Lab Assignment 3 Per-fragment Phong Lighting Solution



The goal of this lab is to implement the Phong lighting model in a fragment shader. Specifically, you will compute lighting in world space using the local viewer assumption. Be sure to pass the relevant matrices to the vertex shader. Ignore the effects of nonuniform scaling when transforming normal vectors. In other words, you do not need to compute a normal matrix

Use the inverse square attenuation model in this assignment. This is equivalent to the quadratic attenuation model with a=0, b=0, c=1.

  • Point light source. Place a point light source in the scene above the mesh.

Create an imgui slider which lets you move the light nearer to / further from the mesh. Give your slider enough range that the effect of attenuation is clearly visible. [10 pts]

Let the light ambient, diffuse and specular colors all be shades of grey. Create sliders to vary the intensity of La, Ld, Ls between 0.0 and 1.0. [10 pts]

  • Material color.

Create imgui ColorEdit3 widgets to control the material ambient, diffuse and specular colors, ka, kd, ks. [10 pts]

Create a slider to set the shininess (specular exponent) to values between 0.0 and 100.0

[10 pts]

Add a checkbox to control texture application. When unchecked your program should use the ambient and diffuse colors set by the widgets. When checked ka, kd should be set to the texture color. [10 pts]

  • Correctly compute the ambient term of the Phong lighting model [10 pts] This term is not attenuated.

  • Correctly compute the diffuse term of the Phong lighting model [10 pts] Transform normal vectors into world space.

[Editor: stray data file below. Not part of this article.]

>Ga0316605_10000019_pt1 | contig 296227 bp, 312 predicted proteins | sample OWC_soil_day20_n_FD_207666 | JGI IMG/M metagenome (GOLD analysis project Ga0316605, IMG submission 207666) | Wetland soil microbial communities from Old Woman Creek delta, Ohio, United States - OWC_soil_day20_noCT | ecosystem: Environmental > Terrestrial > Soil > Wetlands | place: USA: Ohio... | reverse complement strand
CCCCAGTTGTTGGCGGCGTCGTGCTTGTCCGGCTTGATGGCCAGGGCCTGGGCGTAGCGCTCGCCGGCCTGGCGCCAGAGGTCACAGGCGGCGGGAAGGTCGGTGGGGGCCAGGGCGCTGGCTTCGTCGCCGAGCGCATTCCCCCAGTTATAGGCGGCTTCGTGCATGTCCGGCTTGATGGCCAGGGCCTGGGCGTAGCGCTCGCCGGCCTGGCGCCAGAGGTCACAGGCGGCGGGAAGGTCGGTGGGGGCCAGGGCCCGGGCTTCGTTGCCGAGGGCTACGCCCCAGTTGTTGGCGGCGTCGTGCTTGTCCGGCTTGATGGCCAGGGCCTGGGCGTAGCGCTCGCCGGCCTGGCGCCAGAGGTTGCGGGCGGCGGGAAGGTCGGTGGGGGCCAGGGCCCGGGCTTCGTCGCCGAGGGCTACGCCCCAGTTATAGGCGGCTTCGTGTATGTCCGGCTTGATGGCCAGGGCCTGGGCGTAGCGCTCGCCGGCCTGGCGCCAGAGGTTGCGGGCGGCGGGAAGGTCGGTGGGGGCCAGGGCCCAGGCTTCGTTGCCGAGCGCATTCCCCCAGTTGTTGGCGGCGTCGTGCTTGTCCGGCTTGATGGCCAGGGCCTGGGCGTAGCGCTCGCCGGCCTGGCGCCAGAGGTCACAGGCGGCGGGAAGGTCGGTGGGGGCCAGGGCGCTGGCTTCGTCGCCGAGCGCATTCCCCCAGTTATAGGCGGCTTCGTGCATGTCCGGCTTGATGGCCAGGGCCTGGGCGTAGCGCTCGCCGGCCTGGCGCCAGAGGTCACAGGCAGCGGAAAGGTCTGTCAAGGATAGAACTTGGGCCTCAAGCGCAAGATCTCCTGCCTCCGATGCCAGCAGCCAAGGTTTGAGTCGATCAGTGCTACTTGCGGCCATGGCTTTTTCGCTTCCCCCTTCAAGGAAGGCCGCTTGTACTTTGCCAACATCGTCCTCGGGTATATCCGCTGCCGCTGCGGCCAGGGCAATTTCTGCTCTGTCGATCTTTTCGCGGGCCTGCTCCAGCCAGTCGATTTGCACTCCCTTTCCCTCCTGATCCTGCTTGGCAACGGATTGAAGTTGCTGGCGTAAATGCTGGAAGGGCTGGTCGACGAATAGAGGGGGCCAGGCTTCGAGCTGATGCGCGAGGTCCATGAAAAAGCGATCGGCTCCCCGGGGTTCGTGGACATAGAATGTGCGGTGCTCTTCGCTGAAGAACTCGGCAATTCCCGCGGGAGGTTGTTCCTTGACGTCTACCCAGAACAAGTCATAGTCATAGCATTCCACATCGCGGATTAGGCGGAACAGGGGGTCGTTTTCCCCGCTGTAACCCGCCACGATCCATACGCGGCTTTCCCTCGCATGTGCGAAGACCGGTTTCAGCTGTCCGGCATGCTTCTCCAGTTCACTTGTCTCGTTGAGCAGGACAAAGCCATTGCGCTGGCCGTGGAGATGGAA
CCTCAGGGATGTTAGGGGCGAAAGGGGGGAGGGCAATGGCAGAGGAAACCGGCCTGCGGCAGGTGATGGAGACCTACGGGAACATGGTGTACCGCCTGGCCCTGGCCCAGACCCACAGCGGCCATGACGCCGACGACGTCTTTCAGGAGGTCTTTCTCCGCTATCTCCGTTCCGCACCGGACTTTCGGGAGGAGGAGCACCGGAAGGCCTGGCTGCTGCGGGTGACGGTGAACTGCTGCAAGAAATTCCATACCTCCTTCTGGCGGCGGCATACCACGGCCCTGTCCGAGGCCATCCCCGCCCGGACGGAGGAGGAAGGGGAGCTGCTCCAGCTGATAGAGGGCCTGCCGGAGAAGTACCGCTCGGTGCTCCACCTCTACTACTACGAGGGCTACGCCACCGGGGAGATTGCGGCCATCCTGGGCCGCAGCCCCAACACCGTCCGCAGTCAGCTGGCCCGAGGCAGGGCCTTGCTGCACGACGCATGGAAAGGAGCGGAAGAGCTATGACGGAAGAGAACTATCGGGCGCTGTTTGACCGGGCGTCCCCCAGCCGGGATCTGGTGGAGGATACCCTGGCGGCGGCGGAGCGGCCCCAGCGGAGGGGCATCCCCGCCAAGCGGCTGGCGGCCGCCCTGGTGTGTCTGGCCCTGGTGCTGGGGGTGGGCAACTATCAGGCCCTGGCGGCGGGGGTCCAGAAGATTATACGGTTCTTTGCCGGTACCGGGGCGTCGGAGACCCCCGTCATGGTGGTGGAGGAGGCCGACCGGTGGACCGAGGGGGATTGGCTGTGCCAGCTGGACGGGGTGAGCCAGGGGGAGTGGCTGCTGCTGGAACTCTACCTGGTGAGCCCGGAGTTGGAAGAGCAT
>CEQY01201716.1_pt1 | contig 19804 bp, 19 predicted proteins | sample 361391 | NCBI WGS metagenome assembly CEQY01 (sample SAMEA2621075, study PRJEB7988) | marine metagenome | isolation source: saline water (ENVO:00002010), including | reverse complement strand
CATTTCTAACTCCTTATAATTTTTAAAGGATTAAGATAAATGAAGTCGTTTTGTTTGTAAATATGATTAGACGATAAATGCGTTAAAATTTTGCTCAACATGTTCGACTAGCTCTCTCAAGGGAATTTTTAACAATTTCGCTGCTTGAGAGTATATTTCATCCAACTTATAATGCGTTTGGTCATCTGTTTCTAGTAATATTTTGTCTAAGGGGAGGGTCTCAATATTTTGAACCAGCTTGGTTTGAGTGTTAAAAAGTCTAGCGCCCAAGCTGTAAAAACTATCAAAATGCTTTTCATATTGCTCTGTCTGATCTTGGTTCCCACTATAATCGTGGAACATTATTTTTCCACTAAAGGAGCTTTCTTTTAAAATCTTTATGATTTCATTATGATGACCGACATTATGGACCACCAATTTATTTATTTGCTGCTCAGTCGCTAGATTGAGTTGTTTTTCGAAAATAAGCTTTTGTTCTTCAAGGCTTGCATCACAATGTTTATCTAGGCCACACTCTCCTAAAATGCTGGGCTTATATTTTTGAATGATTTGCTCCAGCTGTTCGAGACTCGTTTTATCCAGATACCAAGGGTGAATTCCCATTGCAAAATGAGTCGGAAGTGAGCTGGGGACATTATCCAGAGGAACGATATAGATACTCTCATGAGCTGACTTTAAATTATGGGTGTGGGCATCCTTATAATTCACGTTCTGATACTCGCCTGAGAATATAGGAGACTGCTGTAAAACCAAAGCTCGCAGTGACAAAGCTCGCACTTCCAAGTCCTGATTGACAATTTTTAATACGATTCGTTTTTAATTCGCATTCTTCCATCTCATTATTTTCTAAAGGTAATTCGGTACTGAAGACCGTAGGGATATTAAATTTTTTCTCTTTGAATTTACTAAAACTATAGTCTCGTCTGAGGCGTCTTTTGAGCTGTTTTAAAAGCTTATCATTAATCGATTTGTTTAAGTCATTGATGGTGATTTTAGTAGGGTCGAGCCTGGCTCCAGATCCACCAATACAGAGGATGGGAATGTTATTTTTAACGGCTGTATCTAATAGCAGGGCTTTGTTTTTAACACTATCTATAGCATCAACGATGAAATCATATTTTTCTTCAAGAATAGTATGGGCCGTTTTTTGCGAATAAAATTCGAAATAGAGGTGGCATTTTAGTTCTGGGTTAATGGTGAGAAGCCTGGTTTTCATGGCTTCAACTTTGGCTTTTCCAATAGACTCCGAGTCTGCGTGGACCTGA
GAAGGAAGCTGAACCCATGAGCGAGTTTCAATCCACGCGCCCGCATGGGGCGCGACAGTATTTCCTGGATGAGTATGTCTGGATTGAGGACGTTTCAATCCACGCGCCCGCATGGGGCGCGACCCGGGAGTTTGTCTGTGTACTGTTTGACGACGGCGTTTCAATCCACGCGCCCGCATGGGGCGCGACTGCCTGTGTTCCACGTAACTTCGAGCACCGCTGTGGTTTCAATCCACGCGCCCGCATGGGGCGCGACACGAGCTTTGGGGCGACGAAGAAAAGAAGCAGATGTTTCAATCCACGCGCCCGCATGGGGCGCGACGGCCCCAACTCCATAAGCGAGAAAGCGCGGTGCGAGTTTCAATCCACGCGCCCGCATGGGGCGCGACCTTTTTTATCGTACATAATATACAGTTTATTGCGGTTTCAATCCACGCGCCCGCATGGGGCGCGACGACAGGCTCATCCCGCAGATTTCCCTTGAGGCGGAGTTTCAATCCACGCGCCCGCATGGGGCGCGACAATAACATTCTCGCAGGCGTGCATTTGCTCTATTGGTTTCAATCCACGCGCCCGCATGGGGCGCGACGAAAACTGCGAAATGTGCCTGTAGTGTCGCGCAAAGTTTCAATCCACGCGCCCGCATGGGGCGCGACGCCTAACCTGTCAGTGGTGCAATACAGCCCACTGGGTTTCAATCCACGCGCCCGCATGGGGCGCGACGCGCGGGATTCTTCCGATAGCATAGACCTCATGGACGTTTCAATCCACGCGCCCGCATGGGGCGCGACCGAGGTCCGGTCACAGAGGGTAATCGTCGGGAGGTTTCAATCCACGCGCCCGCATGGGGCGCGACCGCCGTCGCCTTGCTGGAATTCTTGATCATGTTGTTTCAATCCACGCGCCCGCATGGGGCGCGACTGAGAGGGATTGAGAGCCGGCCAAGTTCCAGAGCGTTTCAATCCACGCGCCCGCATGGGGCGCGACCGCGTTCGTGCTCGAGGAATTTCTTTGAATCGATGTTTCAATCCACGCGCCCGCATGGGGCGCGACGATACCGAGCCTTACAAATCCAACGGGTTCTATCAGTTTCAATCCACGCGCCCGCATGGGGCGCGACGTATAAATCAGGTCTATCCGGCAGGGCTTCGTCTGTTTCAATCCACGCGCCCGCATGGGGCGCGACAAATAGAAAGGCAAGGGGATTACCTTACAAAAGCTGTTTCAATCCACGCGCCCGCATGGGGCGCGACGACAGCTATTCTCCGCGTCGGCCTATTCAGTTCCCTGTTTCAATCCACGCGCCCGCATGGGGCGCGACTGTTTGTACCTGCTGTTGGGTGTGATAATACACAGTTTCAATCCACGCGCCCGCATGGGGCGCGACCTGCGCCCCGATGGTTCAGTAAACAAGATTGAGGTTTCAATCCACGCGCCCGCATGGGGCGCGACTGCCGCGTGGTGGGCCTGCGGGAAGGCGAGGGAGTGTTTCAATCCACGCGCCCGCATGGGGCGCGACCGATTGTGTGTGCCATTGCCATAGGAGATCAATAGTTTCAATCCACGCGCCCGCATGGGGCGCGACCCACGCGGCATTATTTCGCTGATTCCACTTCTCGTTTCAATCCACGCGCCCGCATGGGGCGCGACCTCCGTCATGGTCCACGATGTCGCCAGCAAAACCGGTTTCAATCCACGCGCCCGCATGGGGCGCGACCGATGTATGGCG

For clarity, in glsl name your world space normal vector nw and your world space light vector lw.

Be sure to normalize nw and lw.

Remember to correctly clamp to avoid negative reflectances.

  • View vector (local viewer). [10 pts]

In the fragment shader, compute a variable named vw (the world-space vector that points from the surface to the camera) by subtracting world space fragment position from eye position, then normalizing.

  • Reflection vector. [10 pts]

Use the glsl reflect function to compute the reflection vector in the fragment shader

Remember to account for the fact that reflect() assumes the light vector points toward

the surface: vec3 rw = reflect(-lw, nw);

  • Correctly compute the specular term using rw and vw. [10 pts] Remember to correctly clamp to avoid negative reflectances. Be sure to normalize rw and vw.


  • Use your sliders to help debug. For example, you can debug the diffuse term by “zeroing-out” the contributions from the ambient and specular term by setting ambient and diffuse light intensities or material colors to zero. I will ask you to do this when grading so that I can see the 3 terms of the lighting equation independently, so be sure you understand how to do this.

  • It may also help to debug intermediate variables by displaying them as colors. For example, use fragcolor = vec4(nw, 1.0); to visually inspect the world space normal vector.

  • Be sure all points and vectors are in world-space before computing lighting

You will demo this program in class on the due date and submit your code to Blackboard. Be sure that you can demonstrate your program without recompiling code.